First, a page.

Sick children…How do you determine who is sick and who is just sick of school?  So many headaches or tummy aches, especially the first few weeks of school.  A fever or throwing up is a certain ticket home–if the nurse can find a parent willing to come and pick the child up.  It’s amazing how many people do not have transportation to pick up their sick children!  Really?

Irate parentsNever mind that little Susie wasn’t paying attention to the lesson because she was playing with her headband.  How dare I take your child’s headband away from her?  Never mind that your child’s report card looked like the dog ate it when she returned it–I didn’t give her a sticker for bringing it back!  How dare I “diss” your child!  Yes, sadly, these are the types of issues which seem important to some parents.

School pictures…Nothing like 50 plus kids, waiting in line to get a photo made.  Trying to comb each head of hair–with a new comb–then throwing all of those combs away in an effort to prevent the spread head lice!  Fixing this one’s belt or that one’s sash, straighten those shirt collars…No recess or snack until after pictures!  Sorry kids, the photographer is running behind.  So much effort goes into those crazy school pictures, even if the end result doesn’t always show it!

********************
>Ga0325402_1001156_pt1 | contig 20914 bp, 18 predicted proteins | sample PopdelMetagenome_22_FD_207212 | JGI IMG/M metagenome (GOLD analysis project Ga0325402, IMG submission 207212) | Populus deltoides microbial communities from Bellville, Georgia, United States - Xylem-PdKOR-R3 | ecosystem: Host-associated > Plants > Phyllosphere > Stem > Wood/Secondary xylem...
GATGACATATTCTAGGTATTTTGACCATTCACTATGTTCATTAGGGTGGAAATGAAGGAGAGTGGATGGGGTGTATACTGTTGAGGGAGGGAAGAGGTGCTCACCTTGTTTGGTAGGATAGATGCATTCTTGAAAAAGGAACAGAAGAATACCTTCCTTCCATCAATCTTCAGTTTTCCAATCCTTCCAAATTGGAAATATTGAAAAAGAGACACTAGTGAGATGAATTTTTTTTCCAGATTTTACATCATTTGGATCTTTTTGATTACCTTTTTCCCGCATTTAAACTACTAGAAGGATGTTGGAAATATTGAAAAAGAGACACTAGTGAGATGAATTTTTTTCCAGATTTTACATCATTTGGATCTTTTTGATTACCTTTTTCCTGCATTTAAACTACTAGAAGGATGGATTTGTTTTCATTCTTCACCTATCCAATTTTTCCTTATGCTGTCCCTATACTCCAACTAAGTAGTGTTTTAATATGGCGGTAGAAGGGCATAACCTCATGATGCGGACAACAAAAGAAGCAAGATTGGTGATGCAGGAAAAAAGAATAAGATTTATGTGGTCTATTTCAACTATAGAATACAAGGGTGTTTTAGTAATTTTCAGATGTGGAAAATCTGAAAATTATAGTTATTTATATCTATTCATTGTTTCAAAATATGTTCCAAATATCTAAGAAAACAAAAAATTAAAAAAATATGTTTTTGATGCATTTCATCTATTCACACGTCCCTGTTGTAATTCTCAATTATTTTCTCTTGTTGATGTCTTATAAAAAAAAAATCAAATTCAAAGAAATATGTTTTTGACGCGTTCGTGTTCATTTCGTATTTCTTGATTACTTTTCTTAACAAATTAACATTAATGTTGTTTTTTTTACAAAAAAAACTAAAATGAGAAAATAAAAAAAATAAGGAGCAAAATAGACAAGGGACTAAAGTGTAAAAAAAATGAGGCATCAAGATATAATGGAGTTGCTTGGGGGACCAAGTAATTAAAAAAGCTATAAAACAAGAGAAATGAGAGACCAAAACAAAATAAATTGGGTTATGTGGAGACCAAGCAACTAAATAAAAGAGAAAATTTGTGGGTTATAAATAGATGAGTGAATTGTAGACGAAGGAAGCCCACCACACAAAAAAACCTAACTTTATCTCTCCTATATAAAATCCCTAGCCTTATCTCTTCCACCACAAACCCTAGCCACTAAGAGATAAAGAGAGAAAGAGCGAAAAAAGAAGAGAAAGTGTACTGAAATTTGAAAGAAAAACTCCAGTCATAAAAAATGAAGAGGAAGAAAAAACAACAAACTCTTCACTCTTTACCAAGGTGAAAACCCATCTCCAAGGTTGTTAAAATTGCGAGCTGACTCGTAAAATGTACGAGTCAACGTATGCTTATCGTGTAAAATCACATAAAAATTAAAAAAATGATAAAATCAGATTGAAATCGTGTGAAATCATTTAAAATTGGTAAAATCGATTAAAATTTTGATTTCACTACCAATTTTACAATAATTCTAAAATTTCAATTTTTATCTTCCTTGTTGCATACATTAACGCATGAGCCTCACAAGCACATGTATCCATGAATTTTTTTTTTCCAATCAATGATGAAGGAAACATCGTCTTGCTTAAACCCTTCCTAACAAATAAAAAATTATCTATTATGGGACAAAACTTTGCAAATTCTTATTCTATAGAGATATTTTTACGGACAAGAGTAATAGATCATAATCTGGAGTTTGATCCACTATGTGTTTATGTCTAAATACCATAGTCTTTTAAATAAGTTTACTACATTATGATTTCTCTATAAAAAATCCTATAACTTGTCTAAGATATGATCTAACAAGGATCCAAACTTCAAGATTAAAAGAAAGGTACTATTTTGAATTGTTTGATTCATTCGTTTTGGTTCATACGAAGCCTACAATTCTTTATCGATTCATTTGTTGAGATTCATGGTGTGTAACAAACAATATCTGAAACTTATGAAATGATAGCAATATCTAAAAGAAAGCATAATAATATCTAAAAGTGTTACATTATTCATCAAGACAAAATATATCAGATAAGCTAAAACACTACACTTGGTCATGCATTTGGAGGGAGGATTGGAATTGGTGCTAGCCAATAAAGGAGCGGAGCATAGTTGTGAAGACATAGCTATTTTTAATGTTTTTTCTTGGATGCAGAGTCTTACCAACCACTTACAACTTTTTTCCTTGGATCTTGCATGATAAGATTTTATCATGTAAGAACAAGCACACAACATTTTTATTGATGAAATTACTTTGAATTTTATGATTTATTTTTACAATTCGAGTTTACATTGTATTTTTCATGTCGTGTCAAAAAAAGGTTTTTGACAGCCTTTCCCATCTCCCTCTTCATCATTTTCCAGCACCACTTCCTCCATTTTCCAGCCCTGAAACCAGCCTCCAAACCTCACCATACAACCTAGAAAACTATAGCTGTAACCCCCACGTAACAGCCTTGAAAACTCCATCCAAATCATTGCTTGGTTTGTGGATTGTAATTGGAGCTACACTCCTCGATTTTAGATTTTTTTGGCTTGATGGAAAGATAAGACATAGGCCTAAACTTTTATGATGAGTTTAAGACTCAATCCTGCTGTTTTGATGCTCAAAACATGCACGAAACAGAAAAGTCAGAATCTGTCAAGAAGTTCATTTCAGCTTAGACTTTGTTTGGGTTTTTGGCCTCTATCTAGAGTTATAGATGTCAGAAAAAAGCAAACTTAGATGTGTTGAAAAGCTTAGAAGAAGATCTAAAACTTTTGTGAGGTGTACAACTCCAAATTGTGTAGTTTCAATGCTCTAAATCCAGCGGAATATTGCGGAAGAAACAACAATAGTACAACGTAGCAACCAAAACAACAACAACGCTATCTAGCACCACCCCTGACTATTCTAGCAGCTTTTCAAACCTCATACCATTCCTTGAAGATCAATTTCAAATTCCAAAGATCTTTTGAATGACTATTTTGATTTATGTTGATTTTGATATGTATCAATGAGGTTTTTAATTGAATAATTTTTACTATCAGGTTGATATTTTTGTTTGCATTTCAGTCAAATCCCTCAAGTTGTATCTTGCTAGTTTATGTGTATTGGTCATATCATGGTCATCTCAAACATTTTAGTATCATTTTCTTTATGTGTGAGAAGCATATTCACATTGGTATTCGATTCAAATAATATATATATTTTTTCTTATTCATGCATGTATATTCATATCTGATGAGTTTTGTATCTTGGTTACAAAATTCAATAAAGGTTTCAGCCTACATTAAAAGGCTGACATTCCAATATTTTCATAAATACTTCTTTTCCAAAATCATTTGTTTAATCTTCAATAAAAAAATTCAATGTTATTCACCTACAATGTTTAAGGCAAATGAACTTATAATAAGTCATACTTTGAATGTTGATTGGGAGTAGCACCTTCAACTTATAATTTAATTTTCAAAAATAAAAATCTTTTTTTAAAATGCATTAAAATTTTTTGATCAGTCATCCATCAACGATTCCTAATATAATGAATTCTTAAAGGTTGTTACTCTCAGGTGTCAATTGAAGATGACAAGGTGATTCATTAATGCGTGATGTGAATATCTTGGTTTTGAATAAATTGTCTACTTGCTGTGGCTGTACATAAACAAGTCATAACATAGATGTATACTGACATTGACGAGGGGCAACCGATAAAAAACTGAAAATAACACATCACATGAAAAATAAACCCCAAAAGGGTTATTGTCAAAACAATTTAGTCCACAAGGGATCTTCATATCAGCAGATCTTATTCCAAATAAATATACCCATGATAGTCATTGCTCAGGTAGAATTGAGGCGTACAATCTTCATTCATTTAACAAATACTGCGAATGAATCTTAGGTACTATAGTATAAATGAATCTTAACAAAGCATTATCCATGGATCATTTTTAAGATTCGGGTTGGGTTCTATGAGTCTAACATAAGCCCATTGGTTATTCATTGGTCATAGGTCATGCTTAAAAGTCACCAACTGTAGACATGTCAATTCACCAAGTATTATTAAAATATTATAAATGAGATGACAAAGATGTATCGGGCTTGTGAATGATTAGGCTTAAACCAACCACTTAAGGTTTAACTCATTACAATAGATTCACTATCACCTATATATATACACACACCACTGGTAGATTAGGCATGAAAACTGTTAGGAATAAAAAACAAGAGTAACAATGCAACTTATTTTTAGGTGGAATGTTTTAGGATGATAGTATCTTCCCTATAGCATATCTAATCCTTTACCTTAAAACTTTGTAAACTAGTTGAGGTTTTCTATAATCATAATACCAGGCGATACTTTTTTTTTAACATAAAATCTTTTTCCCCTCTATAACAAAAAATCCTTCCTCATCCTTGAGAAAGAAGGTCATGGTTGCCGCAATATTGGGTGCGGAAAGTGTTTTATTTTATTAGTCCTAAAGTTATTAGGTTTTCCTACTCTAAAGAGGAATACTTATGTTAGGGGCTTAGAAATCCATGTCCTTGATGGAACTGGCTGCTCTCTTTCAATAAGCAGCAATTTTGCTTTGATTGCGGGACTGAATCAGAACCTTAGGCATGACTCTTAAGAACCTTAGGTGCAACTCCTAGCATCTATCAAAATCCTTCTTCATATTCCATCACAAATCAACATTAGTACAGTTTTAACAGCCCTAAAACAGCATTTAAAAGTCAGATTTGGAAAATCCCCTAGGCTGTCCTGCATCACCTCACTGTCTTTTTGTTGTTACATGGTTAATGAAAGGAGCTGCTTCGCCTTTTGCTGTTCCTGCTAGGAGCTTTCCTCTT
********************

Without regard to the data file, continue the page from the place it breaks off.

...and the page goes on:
Wow, I’m getting tired just remembering!  That’s not all, only the beginning, but I’m going to stop.  All of these things actually happen–year after year–and more!  Things never change.  Only the faces do.  Some years may be better than others, while some years may be worse, but for the most part, they are the same.

Best wishes to anyone who’s experiencing a new school year–as a student,  parent, or a school employee…and kudos to all of the dedicated people who put their hearts and souls into educating and taking care of our children.  There must be a special place in heaven for people like you!

Published in: on August 18, 2011 at 8:31 am  Comments (7)  
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Wednesday Hodgepodge…August 10